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he was not naturalized by a virtue of the fact both parents for u.s. citizens. he was a natural born citizen and become the united states president the same way a service man or woman had a child abroad that child cannot be prevented from a president from being born on foreign soil because in that case there would become a citizen by birth. >> host: he went on not only to be governor but hud's secretary for nixon and read details how he was is saving course of american motors and the gremlin. [laughter] you were not proud to have a gremlin in your driveway but it made her rich and he was very successful. >> guest: very, very successful when he came to american motors the company selected him for some years before as a vice president but the ceo was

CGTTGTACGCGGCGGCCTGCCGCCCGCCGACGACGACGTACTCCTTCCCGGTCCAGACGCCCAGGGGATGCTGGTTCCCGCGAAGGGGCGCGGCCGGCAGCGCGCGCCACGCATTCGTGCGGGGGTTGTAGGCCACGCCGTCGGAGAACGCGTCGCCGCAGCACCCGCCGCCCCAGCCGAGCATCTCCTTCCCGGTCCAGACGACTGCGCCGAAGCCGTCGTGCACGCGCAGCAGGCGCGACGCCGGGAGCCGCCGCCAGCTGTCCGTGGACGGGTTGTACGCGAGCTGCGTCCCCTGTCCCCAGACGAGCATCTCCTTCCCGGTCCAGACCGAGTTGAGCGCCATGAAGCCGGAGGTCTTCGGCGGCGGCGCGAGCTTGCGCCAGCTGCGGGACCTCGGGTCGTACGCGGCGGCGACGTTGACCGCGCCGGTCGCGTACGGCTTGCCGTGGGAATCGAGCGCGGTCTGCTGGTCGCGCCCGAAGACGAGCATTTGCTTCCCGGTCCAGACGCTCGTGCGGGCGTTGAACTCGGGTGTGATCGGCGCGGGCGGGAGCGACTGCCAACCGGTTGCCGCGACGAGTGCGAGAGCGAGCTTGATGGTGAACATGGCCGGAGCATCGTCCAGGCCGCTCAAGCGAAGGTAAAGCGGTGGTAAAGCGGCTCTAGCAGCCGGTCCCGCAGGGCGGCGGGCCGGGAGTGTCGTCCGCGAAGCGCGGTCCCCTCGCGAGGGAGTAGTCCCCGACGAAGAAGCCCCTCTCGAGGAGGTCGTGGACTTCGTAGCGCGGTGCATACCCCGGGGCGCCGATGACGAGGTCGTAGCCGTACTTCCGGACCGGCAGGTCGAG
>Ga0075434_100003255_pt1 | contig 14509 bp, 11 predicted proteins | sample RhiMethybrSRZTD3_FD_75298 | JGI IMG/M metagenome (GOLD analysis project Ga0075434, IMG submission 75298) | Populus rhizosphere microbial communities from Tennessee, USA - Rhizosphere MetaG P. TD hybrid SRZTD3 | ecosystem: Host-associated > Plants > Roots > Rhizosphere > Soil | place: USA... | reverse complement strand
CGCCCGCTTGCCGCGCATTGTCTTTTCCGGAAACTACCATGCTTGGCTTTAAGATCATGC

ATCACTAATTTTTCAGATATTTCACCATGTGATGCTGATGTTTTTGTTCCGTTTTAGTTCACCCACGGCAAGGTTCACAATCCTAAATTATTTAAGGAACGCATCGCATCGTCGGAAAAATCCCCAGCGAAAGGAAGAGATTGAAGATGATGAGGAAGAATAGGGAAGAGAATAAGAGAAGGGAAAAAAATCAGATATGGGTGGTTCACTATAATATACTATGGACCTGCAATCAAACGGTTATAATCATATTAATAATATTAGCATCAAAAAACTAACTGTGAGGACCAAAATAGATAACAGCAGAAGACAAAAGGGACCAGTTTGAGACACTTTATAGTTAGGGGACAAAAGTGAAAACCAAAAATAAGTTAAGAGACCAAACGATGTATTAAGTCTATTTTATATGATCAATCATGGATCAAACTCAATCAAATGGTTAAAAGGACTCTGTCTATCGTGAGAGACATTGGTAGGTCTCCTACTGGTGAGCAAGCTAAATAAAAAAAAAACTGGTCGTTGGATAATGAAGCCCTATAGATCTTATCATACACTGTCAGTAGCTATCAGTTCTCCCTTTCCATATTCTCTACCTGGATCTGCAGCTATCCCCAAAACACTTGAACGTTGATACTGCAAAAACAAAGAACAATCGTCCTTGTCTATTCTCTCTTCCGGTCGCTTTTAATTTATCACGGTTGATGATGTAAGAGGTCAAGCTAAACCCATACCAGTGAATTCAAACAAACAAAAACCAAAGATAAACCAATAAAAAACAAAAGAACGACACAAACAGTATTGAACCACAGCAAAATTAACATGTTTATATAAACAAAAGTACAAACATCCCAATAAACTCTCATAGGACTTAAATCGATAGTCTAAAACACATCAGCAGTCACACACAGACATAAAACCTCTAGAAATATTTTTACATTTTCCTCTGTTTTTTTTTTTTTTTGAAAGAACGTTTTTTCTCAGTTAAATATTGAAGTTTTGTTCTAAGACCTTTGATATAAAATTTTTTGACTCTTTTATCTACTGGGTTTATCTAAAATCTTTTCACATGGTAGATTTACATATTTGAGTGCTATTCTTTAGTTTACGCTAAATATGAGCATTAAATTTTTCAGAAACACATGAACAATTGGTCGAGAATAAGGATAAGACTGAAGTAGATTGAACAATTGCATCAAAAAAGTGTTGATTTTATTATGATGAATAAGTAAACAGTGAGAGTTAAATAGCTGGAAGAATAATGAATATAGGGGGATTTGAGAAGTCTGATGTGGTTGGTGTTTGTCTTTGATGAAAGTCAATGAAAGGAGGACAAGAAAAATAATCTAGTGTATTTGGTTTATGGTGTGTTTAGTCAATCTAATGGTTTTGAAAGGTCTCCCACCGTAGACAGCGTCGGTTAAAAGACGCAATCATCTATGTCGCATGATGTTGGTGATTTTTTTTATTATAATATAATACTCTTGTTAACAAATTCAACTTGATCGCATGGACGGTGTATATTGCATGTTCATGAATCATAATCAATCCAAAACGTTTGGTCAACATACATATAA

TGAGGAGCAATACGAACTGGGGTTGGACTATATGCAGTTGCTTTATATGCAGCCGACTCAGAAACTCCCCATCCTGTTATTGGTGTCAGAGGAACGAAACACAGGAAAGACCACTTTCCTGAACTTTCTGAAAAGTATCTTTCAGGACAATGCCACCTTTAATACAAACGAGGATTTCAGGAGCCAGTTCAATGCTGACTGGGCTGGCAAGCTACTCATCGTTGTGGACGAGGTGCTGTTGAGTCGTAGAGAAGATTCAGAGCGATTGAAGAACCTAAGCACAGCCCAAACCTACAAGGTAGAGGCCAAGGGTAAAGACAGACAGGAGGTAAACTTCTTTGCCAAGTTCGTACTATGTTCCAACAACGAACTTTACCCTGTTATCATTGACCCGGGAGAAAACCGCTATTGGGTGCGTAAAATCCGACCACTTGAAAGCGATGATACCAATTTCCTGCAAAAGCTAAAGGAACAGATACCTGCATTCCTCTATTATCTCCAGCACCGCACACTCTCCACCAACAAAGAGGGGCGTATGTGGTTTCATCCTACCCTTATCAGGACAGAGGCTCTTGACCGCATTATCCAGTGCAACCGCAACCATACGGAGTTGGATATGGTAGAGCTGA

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well-respected and when american motors was formed with the merger of nash george mason anise shortly thereafter passed away and the board elected by father to become the new president of the company. the stock went down too medically when that happened i think it dropped about $5.50 per share and a couple years later trading at over $90 per share. i am proud of good job dad did and could shore up the financial base and get the products out that people wanted that allowed him too obviously save a lot of jobs and create a successful enterprise but i am afraid what he's so championed is gone jeep is around but new and different from when he was running the enterprise. >> host: one of the interesting things that right from the start you said when your dad ran for